Political science student helps spark conversations about Black struggles and successes

As co-host of the U of A podcast BlackTalk, Zack Penddah speaks frankly with prominent Black leaders from around the world — and shows young listeners that anything is possible.


As co-host of the BlackTalk podcast, U of A political science student Zack Penddah channels his passion for global politics in conversations with Black cultural figures about issues of racism, diversity, equity and inclusion. (Photo: Ryan Whitefield)

It was one of those “pinch me” moments.

As a third-year political science student at the University of Alberta, Zack Penddah found himself alongside international politics expert Andy Knight, interviewing former Liberal MP Celina Caesar-Chavannes about her experience as a Black leader in Canada.

“She had a lot of obstacles to overcome to get where she is, and that was definitely a very eye-opening experience, one of the highlights of the whole season.”

“We got the chance to talk to her about her experience in Ottawa, and what a situation like that is like for a Black woman,” said Penddah.

The interview was for BlackTalk, a podcast launched last year by Knight featuring luminous Black cultural figures on issues of racism, diversity, equity and inclusion.

In the fourth episode, Caesar-Chavannes shares a story about the years she spent earning her BA at the University of Toronto, with a predominantly white and Asian student population.

Feeling alienated and invisible, she plunged into a deep depression and crisis of confidence, she told Penddah, extending her three-year degree into six years. Years later she became the only black female MP in Prime Minister Justin Trudeau’s predominantly white and male government, famously clashing with Trudeau after he is said to have advised her not to resign from the Liberal caucus on the same day as Minister of Veterans Affairs Jody Wilson-Raybould.

“It's just nice to be able to talk about both the struggles that are associated with being Black and the successes achieved,” said Penddah of the author of the recent memoir, Can You Hear Me Now? How I Found My Voice and Learned to Live with Passion and Purpose.

“It's important for especially the younger generations to see that you can do a lot of these things.

“One thing I like most about the podcast is just being able to lift up some of the younger generation and show them that anything is possible.”

Early interest in global politics

Penddah was born in Edmonton, the son of immigrants from Ghana. Growing up with parents struggling to forge a new life in a foreign country — acutely aware of the differences between the developing and developed world — stoked a keen interest in global politics, he said.

“I was interested in learning about the power relations between different countries, and how some countries are able to have better means of life and others are trying to acquire those means for themselves.”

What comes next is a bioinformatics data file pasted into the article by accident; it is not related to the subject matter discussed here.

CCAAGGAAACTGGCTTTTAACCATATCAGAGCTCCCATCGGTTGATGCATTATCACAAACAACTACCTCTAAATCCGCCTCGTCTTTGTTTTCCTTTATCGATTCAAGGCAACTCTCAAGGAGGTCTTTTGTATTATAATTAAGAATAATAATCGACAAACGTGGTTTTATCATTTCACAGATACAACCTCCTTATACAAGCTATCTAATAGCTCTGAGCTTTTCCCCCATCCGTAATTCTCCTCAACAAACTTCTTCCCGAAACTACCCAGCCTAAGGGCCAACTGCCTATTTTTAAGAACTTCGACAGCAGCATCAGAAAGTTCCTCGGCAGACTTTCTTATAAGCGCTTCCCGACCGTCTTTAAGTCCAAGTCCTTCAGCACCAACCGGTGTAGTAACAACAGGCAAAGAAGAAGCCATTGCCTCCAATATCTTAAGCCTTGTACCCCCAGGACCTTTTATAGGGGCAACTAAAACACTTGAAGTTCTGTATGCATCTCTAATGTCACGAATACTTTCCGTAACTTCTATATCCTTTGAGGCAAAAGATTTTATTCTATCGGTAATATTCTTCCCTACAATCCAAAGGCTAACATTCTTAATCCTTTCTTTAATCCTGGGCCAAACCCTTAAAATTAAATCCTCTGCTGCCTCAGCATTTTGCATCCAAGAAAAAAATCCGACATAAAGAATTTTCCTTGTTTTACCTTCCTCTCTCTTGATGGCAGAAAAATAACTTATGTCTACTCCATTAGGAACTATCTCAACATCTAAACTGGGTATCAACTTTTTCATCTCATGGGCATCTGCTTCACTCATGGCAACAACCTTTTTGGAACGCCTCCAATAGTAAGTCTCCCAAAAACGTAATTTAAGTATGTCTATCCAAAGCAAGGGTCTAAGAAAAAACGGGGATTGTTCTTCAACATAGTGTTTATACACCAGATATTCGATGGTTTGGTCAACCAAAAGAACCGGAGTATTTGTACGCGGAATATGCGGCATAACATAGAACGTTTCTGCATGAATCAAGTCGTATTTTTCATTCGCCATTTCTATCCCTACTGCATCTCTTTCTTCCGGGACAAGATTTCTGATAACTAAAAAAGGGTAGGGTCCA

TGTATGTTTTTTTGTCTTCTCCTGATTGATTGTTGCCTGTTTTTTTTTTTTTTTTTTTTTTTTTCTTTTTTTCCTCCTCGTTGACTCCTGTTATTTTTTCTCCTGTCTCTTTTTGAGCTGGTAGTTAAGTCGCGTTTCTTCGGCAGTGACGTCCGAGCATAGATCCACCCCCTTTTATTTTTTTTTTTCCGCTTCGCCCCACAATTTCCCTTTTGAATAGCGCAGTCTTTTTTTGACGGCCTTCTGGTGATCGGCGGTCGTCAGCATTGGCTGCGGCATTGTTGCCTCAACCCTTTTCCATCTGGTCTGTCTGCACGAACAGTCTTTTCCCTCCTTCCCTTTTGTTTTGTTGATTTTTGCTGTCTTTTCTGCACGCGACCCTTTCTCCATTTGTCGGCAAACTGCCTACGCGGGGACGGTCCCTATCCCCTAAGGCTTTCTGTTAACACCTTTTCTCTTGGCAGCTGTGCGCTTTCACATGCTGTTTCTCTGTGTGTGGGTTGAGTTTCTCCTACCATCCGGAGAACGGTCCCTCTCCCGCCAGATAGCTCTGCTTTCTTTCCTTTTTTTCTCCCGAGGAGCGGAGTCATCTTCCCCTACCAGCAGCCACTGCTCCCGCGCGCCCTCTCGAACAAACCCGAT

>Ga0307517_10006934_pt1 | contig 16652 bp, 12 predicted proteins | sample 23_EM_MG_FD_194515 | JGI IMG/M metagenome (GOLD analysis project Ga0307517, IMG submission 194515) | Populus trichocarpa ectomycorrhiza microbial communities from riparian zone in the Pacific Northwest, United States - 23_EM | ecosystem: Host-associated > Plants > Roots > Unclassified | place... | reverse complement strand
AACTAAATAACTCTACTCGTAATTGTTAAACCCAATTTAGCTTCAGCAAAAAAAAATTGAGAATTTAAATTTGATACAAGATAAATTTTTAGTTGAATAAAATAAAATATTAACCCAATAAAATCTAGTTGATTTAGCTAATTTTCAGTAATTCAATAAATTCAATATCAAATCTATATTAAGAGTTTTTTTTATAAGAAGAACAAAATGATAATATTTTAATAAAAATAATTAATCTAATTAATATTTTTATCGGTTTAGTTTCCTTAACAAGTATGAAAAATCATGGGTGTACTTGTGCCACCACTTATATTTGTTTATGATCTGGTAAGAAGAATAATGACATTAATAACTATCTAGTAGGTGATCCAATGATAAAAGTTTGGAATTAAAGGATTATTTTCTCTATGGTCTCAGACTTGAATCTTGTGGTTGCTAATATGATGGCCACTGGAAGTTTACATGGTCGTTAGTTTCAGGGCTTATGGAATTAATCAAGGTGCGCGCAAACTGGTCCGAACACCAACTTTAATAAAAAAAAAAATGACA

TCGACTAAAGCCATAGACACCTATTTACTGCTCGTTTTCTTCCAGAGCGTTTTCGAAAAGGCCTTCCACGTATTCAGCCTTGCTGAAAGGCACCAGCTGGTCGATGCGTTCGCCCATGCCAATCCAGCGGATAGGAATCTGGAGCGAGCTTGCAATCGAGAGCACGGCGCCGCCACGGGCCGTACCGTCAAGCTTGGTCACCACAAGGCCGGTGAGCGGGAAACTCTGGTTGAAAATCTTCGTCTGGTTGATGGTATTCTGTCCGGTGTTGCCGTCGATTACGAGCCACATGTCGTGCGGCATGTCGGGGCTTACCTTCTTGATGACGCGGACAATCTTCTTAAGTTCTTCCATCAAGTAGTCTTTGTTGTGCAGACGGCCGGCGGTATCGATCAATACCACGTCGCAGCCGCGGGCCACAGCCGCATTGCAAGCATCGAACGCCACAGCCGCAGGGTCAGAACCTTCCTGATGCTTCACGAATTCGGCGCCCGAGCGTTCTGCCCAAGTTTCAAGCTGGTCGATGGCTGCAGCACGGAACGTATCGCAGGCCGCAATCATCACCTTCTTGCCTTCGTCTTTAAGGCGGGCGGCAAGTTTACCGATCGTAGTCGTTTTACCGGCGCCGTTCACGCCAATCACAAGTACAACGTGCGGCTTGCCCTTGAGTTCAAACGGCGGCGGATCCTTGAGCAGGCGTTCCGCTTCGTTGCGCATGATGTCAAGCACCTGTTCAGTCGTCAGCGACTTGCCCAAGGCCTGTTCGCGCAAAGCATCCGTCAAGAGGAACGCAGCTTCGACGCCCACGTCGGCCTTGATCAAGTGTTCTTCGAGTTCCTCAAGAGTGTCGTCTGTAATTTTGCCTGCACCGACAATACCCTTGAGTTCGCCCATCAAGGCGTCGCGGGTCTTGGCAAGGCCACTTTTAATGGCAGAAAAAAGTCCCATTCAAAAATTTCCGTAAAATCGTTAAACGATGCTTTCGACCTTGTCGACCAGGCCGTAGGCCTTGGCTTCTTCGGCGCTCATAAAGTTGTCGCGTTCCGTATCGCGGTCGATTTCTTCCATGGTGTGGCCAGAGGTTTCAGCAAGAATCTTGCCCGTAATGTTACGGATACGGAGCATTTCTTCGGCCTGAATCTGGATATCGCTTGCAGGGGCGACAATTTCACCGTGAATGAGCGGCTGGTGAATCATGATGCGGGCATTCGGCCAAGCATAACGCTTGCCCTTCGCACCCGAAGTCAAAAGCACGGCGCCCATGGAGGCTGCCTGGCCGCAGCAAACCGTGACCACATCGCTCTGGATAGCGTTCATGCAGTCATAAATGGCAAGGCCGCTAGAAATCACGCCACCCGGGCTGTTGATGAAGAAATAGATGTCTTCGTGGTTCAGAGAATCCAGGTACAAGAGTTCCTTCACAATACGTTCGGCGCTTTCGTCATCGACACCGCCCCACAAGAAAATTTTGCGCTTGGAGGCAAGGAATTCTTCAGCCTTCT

When he entered the U of A, he was drawn to political science, eventually landing in Knight’s course on international organization and global governance.

“That was right up my alley, and it was really an incredible course that introduced me to the United Nations, some of the issues that they face and how the world works together to help with famine, poverty and issues of security.”

Zack Penddah's interest in global politics led him to study political science at the U of A, which in turn led to the opportunity to co-host BlackTalk with international politics expert Andy Knight. (Photo: Ryan Whitefield)

One of the class assignments in the course was a video presentation, which showcased Penddah’s multimedia acumen. That’s when Knight approached Penddah to help with a new podcast he was developing on anti-Black racism.

Penddah started in a supporting role, editing content, “kind of in the background.” He also recruited other students to the project. But over time Knight added “more responsibility to my plate, and then it ended up with me being a co-host,” he said.

“A good conversation going on”

By the time BlackTalk launched, Penddah sat right beside Knight for interviews with prominent Black figures such as author and journalist Cecil Foster, international thought leader and global activist Sir Hilary Beckles, U of A nursing professor Bukola Salami and former Fort Valley State University president Ivelaw Griffith.

The podcast quickly caught fire and began to create buzz.

“We were interviewed by Global News, and a few different news outlets wrote articles about the show,” said Penddah. “There's definitely a good conversation going on about the podcast.”

Penddah has rounded out his degree as a research assistant with the Kule Institute for Advanced Study (KIAS) and is a recent recipient of the Stephen and Lynn Mandel Scholarship in Political Science and the Jason Lang Scholarship.

He has also served as a student assistant with the Canada Border Services Agency as a member of the Hearings and Appeals office in the Refugee Protection Division.

Now finishing his honors thesis, he hopes to graduate next fall, while waiting to see whether BlackTalk receives funding to produce a second season.

“After that, we'll see what comes,” he said. “I'm definitely interested in graduate studies, but I’m just happy to move on and see what the next chapter holds.”